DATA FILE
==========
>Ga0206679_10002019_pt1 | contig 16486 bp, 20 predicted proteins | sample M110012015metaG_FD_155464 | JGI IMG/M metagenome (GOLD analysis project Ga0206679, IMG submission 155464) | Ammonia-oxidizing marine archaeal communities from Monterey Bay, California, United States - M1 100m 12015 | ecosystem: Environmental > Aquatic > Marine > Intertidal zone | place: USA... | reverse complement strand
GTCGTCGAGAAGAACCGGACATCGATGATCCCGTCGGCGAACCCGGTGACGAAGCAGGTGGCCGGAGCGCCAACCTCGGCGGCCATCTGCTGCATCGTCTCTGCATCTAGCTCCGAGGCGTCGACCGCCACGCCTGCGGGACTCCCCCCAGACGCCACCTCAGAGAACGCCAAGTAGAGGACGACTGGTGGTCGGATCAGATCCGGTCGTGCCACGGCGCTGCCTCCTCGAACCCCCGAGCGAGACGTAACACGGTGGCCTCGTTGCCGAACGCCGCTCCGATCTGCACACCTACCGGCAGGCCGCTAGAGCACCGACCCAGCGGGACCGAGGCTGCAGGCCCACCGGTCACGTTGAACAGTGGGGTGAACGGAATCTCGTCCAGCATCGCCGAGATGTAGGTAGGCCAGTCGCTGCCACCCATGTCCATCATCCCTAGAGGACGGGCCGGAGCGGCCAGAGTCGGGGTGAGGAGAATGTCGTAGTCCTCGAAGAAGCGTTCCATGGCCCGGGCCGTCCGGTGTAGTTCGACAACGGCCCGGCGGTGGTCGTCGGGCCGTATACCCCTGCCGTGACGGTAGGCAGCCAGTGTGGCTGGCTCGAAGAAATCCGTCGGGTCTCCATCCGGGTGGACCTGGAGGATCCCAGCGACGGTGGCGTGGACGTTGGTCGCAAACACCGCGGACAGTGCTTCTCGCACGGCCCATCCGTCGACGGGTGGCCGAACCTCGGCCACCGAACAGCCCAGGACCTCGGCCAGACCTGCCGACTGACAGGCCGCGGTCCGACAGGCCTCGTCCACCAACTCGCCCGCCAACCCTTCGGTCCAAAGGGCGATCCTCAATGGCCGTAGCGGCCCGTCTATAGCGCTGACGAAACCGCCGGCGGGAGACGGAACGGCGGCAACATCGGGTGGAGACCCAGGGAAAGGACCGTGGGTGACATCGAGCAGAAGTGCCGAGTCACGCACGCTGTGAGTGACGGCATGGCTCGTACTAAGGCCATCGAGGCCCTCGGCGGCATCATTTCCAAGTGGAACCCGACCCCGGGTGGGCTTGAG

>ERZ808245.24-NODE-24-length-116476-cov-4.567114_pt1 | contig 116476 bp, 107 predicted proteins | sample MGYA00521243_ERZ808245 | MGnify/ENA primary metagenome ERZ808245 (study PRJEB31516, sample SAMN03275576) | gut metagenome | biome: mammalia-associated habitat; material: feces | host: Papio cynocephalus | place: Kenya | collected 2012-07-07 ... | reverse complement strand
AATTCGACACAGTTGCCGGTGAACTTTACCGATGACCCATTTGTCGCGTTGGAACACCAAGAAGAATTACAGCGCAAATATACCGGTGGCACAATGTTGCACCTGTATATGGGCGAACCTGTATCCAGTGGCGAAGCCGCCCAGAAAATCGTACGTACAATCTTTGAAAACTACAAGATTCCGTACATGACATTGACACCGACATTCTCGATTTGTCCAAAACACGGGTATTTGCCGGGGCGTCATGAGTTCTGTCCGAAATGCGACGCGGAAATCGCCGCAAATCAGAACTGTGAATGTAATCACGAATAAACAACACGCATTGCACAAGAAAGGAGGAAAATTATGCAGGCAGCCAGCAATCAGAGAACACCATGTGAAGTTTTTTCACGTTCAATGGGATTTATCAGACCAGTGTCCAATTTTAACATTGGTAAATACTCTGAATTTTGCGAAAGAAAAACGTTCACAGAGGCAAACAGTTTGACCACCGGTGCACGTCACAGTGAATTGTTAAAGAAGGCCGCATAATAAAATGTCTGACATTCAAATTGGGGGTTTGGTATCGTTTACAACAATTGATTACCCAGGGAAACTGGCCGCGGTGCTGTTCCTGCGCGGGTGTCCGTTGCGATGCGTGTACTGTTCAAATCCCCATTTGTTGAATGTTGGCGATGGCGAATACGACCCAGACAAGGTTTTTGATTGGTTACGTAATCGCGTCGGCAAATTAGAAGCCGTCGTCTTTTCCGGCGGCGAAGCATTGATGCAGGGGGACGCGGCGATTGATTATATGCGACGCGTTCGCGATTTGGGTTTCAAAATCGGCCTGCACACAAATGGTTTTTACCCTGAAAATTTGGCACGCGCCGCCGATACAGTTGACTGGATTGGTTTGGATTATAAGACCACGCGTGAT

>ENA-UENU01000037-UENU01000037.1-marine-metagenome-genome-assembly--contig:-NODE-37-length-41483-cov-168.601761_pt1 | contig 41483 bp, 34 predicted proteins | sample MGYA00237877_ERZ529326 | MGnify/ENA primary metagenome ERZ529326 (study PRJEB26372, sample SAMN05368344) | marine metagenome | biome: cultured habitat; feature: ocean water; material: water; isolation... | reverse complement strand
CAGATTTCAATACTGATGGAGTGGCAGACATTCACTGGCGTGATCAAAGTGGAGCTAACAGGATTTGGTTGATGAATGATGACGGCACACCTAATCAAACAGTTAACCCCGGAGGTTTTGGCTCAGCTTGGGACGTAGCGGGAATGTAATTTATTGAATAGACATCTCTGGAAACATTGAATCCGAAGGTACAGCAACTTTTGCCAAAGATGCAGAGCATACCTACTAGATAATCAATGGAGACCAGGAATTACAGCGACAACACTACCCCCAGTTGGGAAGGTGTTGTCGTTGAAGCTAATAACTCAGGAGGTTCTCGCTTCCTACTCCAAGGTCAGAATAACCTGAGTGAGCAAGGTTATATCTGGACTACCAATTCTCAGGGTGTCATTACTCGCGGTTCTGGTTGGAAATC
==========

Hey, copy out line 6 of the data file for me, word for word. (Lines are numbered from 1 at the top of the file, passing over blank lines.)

CAGATTTCAATACTGATGGAGTGGCAGACATTCACTGGCGTGATCAAAGTGGAGCTAACAGGATTTGGTTGATGAATGATGACGGCACACCTAATCAAACAGTTAACCCCGGAGGTTTTGGCTCAGCTTGGGACGTAGCGGGAATGTAATTTATTGAATAGACATCTCTGGAAACATTGAATCCGAAGGTACAGCAACTTTTGCCAAAGATGCAGAGCATACCTACTAGATAATCAATGGAGACCAGGAATTACAGCGACAACACTACCCCCAGTTGGGAAGGTGTTGTCGTTGAAGCTAATAACTCAGGAGGTTCTCGCTTCCTACTCCAAGGTCAGAATAACCTGAGTGAGCAAGGTTATATCTGGACTACCAATTCTCAGGGTGTCATTACTCGCGGTTCTGGTTGGAAATC